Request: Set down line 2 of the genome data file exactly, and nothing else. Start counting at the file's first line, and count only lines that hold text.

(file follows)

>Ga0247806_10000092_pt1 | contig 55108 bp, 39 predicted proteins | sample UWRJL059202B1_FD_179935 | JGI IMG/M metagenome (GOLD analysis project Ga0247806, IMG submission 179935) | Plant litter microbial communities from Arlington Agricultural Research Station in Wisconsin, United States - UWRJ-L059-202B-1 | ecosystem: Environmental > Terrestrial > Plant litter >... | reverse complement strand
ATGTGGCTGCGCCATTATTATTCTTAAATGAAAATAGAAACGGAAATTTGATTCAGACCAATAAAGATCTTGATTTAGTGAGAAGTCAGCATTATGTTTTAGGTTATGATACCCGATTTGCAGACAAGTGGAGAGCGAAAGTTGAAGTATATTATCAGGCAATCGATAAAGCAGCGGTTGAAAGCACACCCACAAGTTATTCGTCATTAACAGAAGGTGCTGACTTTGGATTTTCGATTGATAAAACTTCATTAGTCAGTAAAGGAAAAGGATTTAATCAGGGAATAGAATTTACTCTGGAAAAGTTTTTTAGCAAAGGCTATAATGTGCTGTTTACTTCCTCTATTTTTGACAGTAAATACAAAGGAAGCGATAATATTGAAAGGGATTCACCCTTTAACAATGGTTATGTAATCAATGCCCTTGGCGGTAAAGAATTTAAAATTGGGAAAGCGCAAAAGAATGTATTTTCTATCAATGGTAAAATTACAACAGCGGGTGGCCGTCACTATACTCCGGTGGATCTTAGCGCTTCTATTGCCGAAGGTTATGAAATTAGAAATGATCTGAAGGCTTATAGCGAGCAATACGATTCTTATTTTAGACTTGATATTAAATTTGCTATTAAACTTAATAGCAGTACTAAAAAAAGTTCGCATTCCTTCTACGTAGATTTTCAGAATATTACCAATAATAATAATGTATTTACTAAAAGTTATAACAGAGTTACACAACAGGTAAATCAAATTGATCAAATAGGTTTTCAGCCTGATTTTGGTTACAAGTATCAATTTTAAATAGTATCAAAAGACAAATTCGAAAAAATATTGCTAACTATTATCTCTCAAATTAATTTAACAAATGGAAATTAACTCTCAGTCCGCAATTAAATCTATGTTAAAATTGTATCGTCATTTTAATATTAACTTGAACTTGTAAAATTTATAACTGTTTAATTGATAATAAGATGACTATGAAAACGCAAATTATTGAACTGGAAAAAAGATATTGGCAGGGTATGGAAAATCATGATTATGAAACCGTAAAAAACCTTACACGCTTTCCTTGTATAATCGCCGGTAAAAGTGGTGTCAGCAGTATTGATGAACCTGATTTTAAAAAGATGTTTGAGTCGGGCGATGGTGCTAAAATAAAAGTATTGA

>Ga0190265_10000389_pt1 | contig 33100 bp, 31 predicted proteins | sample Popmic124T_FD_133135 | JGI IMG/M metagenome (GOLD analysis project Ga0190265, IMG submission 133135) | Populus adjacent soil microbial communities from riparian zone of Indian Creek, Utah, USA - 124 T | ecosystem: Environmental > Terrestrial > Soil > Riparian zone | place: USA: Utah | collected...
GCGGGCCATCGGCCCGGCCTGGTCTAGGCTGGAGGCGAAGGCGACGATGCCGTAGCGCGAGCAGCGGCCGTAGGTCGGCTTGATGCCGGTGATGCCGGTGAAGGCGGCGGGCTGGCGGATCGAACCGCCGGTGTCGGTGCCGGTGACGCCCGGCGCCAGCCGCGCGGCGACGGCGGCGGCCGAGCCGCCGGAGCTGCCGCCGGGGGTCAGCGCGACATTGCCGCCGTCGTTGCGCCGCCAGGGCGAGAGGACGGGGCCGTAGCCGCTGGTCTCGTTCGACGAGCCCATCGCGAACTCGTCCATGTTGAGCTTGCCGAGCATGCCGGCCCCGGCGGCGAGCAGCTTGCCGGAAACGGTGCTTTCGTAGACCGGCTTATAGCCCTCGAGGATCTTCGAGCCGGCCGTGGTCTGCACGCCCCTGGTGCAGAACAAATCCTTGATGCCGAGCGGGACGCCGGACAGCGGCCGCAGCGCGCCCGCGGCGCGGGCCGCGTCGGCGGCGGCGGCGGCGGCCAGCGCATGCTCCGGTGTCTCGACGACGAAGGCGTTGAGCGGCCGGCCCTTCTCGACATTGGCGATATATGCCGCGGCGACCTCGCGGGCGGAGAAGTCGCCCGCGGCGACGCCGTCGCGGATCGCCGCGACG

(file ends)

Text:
ATGTGGCTGCGCCATTATTATTCTTAAATGAAAATAGAAACGGAAATTTGATTCAGACCAATAAAGATCTTGATTTAGTGAGAAGTCAGCATTATGTTTTAGGTTATGATACCCGATTTGCAGACAAGTGGAGAGCGAAAGTTGAAGTATATTATCAGGCAATCGATAAAGCAGCGGTTGAAAGCACACCCACAAGTTATTCGTCATTAACAGAAGGTGCTGACTTTGGATTTTCGATTGATAAAACTTCATTAGTCAGTAAAGGAAAAGGATTTAATCAGGGAATAGAATTTACTCTGGAAAAGTTTTTTAGCAAAGGCTATAATGTGCTGTTTACTTCCTCTATTTTTGACAGTAAATACAAAGGAAGCGATAATATTGAAAGGGATTCACCCTTTAACAATGGTTATGTAATCAATGCCCTTGGCGGTAAAGAATTTAAAATTGGGAAAGCGCAAAAGAATGTATTTTCTATCAATGGTAAAATTACAACAGCGGGTGGCCGTCACTATACTCCGGTGGATCTTAGCGCTTCTATTGCCGAAGGTTATGAAATTAGAAATGATCTGAAGGCTTATAGCGAGCAATACGATTCTTATTTTAGACTTGATATTAAATTTGCTATTAAACTTAATAGCAGTACTAAAAAAAGTTCGCATTCCTTCTACGTAGATTTTCAGAATATTACCAATAATAATAATGTATTTACTAAAAGTTATAACAGAGTTACACAACAGGTAAATCAAATTGATCAAATAGGTTTTCAGCCTGATTTTGGTTACAAGTATCAATTTTAAATAGTATCAAAAGACAAATTCGAAAAAATATTGCTAACTATTATCTCTCAAATTAATTTAACAAATGGAAATTAACTCTCAGTCCGCAATTAAATCTATGTTAAAATTGTATCGTCATTTTAATATTAACTTGAACTTGTAAAATTTATAACTGTTTAATTGATAATAAGATGACTATGAAAACGCAAATTATTGAACTGGAAAAAAGATATTGGCAGGGTATGGAAAATCATGATTATGAAACCGTAAAAAACCTTACACGCTTTCCTTGTATAATCGCCGGTAAAAGTGGTGTCAGCAGTATTGATGAACCTGATTTTAAAAAGATGTTTGAGTCGGGCGATGGTGCTAAAATAAAAGTATTGA